An edition of: WaterAtlas.orgPresented By: Seminole County, USF Water Institute

Water-Related News

Florida Gov. DeSantis rolls out environmental proposals

Gov. Ron DeSantis wants lawmakers to double fines for sewage spills into waterways and to lock an environmental-funding pledge into state budgets for at least the next three years.

The proposals are the first of a series the governor said he will make ahead of the 2020 legislative session, which starts in January. Lawmakers returned to Tallahassee on Monday to start holding committee meetings to prepare for the session.

Doubling fines for sewage spills would eliminate what DeSantis described as a “slap me on the wrist” approach to penalties for local governments. Civil penalties are now up to $10,000 a day, DeSantis said during an appearance last week at the Conservancy of Southwest Florida Nature Center in Naples.

“What we end up seeing happening is, you have some of these municipalities, it’s cheaper for them to pay a fine and spew all this sewage into the waterways, because it’s the cost of doing business,” DeSantis said. “They’d rather do that than invest in the infrastructure they need to make sure the waterways surrounding them are safe and clean.”

DeSantis noted, for example, spills that have occurred into Tampa Bay.

Riverkeeper: 'Alarming' findings in annual St. Johns River report

Environmentalists, including the St. Johns Riverkeeper, are calling the latest report on the St. Johns River alarming.

The report shows an increase in phosphorus, metals and more loss of wetlands.

The Riverkeeper says an increase in phosphorus could fuel blue-green algae breakouts. When the river’s health is in decline, it could have impacts for everyone, including some fishermen like Michael Harvilicz.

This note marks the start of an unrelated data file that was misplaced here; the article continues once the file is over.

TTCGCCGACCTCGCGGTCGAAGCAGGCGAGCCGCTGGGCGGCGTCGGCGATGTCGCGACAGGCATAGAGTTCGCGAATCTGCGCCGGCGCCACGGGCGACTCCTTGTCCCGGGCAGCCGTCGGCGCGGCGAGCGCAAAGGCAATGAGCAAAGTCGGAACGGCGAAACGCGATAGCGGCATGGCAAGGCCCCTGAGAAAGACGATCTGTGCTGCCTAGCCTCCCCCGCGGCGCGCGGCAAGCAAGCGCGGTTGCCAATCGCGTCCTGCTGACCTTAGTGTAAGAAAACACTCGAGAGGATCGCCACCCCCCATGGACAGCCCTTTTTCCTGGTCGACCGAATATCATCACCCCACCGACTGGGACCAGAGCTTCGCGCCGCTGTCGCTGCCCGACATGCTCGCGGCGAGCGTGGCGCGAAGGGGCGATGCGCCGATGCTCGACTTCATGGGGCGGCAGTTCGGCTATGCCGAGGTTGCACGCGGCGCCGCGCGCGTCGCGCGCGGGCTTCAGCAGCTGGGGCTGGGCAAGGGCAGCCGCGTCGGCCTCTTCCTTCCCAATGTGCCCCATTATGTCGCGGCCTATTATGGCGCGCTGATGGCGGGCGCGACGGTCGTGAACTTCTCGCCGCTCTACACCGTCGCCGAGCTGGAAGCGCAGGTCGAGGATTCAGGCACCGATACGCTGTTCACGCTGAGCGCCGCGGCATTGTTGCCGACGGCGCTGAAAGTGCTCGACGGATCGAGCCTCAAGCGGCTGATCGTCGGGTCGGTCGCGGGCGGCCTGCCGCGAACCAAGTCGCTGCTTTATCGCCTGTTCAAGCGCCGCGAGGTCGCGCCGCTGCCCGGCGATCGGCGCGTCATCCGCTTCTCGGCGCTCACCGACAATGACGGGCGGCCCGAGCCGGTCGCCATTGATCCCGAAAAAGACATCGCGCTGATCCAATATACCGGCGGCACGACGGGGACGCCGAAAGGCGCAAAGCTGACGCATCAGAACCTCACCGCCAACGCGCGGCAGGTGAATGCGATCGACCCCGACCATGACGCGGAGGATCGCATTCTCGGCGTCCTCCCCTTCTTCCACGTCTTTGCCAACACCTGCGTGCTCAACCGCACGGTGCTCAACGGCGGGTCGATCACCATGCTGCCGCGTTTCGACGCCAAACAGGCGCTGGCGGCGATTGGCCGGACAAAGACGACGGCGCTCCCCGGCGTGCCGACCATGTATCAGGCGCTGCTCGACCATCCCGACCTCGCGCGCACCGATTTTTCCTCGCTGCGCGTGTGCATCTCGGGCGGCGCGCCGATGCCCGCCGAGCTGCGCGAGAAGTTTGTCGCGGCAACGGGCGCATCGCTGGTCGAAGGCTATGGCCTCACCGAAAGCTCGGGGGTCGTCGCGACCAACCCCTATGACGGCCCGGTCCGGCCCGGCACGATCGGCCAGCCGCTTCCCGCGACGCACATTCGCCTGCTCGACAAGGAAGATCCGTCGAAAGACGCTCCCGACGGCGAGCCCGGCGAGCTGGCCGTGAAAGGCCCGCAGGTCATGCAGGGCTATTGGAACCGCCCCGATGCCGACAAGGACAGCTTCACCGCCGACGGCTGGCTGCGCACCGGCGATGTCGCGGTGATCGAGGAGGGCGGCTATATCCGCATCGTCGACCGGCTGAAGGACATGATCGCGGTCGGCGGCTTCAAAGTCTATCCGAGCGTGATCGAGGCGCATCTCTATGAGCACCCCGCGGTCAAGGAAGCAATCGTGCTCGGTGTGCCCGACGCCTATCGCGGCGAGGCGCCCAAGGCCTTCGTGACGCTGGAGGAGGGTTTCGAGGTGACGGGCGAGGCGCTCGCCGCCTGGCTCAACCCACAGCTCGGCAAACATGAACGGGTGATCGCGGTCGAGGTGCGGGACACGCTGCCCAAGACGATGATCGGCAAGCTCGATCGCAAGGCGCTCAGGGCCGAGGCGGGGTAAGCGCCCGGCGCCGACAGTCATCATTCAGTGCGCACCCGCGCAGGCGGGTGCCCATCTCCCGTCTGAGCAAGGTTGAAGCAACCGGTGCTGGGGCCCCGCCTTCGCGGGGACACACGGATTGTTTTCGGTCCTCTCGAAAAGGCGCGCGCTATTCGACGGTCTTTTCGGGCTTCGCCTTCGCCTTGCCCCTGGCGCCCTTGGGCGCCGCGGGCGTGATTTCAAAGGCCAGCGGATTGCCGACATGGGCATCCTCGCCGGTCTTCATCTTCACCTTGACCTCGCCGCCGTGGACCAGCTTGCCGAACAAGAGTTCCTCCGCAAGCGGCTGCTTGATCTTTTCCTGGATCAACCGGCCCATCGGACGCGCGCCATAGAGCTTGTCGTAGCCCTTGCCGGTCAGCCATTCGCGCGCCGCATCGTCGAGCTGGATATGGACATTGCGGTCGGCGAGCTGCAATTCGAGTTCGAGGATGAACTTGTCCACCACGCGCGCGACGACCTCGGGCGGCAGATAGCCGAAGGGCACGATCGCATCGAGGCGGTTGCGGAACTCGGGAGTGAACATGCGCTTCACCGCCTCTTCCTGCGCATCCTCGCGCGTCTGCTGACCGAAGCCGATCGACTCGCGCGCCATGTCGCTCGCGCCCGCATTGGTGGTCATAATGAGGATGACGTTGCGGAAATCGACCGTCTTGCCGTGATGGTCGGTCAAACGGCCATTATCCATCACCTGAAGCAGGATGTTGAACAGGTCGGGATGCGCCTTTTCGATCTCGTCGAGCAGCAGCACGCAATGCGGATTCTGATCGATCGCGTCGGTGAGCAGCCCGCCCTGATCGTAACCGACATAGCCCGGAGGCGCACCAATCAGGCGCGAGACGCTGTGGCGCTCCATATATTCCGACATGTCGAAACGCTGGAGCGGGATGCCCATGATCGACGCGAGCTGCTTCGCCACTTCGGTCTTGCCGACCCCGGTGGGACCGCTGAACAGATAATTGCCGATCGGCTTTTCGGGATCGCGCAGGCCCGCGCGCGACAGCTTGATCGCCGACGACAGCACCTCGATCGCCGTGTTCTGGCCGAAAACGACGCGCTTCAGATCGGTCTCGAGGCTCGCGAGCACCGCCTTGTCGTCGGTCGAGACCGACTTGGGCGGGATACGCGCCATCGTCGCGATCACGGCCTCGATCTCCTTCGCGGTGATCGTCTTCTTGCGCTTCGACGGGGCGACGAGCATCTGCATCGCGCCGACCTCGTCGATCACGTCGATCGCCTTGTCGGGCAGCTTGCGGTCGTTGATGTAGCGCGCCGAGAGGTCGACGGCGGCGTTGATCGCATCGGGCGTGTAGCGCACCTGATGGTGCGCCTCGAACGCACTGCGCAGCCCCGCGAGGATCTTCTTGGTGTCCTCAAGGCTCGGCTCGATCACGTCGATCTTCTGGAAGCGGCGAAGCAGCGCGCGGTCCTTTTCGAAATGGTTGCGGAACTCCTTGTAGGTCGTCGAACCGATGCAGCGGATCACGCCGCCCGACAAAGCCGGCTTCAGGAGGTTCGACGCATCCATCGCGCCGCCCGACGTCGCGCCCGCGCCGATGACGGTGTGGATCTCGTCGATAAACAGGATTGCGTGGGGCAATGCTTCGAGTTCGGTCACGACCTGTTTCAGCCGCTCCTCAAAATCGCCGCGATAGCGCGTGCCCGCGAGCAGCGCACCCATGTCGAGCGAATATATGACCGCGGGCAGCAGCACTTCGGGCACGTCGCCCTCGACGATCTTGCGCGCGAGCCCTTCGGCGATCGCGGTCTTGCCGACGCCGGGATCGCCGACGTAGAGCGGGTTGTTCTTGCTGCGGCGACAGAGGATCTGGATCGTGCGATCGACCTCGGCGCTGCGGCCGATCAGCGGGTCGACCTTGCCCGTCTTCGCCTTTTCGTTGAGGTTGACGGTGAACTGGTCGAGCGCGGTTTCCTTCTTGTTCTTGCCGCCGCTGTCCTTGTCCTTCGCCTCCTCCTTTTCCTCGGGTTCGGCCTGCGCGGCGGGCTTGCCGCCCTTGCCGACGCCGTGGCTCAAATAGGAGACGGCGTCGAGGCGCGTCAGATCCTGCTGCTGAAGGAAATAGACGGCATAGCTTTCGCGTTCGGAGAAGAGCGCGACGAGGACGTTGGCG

Harvilicz, who caught a fish on Monday, says not all of the fish he’s caught look as good.

“It’s sad because it’s an almost cancer-like condition, they’re very gross and wouldn’t think of taking these fish and eating them,” Harvilicz said.

The Vietnam veteran also says he caught a flesh-eating bacteria from the water.

“This is what you have to do if you’re throwing a net in,” Harvilicz says as he puts on rubber gloves. He wishes he could help keep the river healthy. 

Court rules Obama EPA violated law on WOTUS

More than nine months after the last hearing in the case, and nearly nine months to the day of the briefing deadline for that hearing, U.S. District Judge Lisa Godbey Wood handed a victory to the state of Georgia and nine other states that sued the federal government over the Obama administration’s 2015 Waters of the United States Rule.

Wood stated that the rule, which was intended to provide better protection of the nation’s water, violated the Clean Water Act and the Administrative Procedure Act, and she remanded it back to the Environmental Protection Agency and the Army Corps of Engineers for further work.

She wrote that while the agencies have authority to interpret the phrase “waters of the United States,” that authority isn’t limitless, and therefore their decisions in doing so do not fall under what’s called Chevron deference, a matter of case law in which — for lack of a better phrase — the tie goes to the agency.